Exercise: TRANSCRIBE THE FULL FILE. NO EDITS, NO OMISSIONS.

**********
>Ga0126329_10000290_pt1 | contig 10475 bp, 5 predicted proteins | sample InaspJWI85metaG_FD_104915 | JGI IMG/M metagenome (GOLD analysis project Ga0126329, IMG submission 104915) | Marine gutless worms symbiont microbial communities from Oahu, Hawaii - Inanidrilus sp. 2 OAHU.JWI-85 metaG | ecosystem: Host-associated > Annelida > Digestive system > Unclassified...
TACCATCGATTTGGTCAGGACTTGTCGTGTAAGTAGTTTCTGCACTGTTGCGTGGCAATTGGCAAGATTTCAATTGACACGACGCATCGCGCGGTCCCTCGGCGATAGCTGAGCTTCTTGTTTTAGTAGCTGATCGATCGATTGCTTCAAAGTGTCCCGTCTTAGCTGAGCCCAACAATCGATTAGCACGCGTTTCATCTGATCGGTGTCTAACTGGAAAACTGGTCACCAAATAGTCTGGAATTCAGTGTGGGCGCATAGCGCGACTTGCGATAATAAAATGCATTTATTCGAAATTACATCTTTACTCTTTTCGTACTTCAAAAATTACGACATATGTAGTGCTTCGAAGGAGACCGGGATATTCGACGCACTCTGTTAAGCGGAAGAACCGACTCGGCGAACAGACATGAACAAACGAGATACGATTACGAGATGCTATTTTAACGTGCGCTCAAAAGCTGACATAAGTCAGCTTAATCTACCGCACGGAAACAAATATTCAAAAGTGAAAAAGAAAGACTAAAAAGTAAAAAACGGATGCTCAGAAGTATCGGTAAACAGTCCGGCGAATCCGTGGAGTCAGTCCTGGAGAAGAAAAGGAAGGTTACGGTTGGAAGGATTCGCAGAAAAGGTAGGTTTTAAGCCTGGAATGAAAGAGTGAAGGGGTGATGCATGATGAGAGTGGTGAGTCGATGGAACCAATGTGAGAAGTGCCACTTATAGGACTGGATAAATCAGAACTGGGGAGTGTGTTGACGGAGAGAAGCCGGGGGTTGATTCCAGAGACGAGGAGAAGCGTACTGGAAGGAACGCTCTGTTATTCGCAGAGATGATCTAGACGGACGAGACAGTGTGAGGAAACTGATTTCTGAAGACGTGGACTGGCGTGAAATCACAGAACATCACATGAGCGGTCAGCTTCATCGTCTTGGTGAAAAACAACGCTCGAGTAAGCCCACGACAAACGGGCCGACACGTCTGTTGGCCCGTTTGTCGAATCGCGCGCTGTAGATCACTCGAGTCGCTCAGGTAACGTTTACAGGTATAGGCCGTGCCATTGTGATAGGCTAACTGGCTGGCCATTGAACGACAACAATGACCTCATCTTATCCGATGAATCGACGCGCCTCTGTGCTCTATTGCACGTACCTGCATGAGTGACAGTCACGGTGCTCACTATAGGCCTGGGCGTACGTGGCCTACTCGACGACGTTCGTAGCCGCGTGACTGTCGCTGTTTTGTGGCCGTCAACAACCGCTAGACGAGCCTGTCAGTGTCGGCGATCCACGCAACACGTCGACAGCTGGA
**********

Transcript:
>Ga0126329_10000290_pt1 | contig 10475 bp, 5 predicted proteins | sample InaspJWI85metaG_FD_104915 | JGI IMG/M metagenome (GOLD analysis project Ga0126329, IMG submission 104915) | Marine gutless worms symbiont microbial communities from Oahu, Hawaii - Inanidrilus sp. 2 OAHU.JWI-85 metaG | ecosystem: Host-associated > Annelida > Digestive system > Unclassified...
TACCATCGATTTGGTCAGGACTTGTCGTGTAAGTAGTTTCTGCACTGTTGCGTGGCAATTGGCAAGATTTCAATTGACACGACGCATCGCGCGGTCCCTCGGCGATAGCTGAGCTTCTTGTTTTAGTAGCTGATCGATCGATTGCTTCAAAGTGTCCCGTCTTAGCTGAGCCCAACAATCGATTAGCACGCGTTTCATCTGATCGGTGTCTAACTGGAAAACTGGTCACCAAATAGTCTGGAATTCAGTGTGGGCGCATAGCGCGACTTGCGATAATAAAATGCATTTATTCGAAATTACATCTTTACTCTTTTCGTACTTCAAAAATTACGACATATGTAGTGCTTCGAAGGAGACCGGGATATTCGACGCACTCTGTTAAGCGGAAGAACCGACTCGGCGAACAGACATGAACAAACGAGATACGATTACGAGATGCTATTTTAACGTGCGCTCAAAAGCTGACATAAGTCAGCTTAATCTACCGCACGGAAACAAATATTCAAAAGTGAAAAAGAAAGACTAAAAAGTAAAAAACGGATGCTCAGAAGTATCGGTAAACAGTCCGGCGAATCCGTGGAGTCAGTCCTGGAGAAGAAAAGGAAGGTTACGGTTGGAAGGATTCGCAGAAAAGGTAGGTTTTAAGCCTGGAATGAAAGAGTGAAGGGGTGATGCATGATGAGAGTGGTGAGTCGATGGAACCAATGTGAGAAGTGCCACTTATAGGACTGGATAAATCAGAACTGGGGAGTGTGTTGACGGAGAGAAGCCGGGGGTTGATTCCAGAGACGAGGAGAAGCGTACTGGAAGGAACGCTCTGTTATTCGCAGAGATGATCTAGACGGACGAGACAGTGTGAGGAAACTGATTTCTGAAGACGTGGACTGGCGTGAAATCACAGAACATCACATGAGCGGTCAGCTTCATCGTCTTGGTGAAAAACAACGCTCGAGTAAGCCCACGACAAACGGGCCGACACGTCTGTTGGCCCGTTTGTCGAATCGCGCGCTGTAGATCACTCGAGTCGCTCAGGTAACGTTTACAGGTATAGGCCGTGCCATTGTGATAGGCTAACTGGCTGGCCATTGAACGACAACAATGACCTCATCTTATCCGATGAATCGACGCGCCTCTGTGCTCTATTGCACGTACCTGCATGAGTGACAGTCACGGTGCTCACTATAGGCCTGGGCGTACGTGGCCTACTCGACGACGTTCGTAGCCGCGTGACTGTCGCTGTTTTGTGGCCGTCAACAACCGCTAGACGAGCCTGTCAGTGTCGGCGATCCACGCAACACGTCGACAGCTGGA